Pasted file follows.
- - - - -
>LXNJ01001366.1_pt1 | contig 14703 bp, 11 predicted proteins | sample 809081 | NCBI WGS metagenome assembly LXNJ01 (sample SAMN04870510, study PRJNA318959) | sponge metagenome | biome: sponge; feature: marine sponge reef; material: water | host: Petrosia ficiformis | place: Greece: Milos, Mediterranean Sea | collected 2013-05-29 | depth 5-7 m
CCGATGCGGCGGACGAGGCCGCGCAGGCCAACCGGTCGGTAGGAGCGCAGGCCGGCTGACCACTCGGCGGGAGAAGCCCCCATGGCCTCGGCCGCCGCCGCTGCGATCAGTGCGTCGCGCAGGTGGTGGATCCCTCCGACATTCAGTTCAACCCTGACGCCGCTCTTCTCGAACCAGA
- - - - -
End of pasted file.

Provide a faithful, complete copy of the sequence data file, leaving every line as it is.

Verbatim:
>LXNJ01001366.1_pt1 | contig 14703 bp, 11 predicted proteins | sample 809081 | NCBI WGS metagenome assembly LXNJ01 (sample SAMN04870510, study PRJNA318959) | sponge metagenome | biome: sponge; feature: marine sponge reef; material: water | host: Petrosia ficiformis | place: Greece: Milos, Mediterranean Sea | collected 2013-05-29 | depth 5-7 m
CCGATGCGGCGGACGAGGCCGCGCAGGCCAACCGGTCGGTAGGAGCGCAGGCCGGCTGACCACTCGGCGGGAGAAGCCCCCATGGCCTCGGCCGCCGCCGCTGCGATCAGTGCGTCGCGCAGGTGGTGGATCCCTCCGACATTCAGTTCAACCCTGACGCCGCTCTTCTCGAACCAGA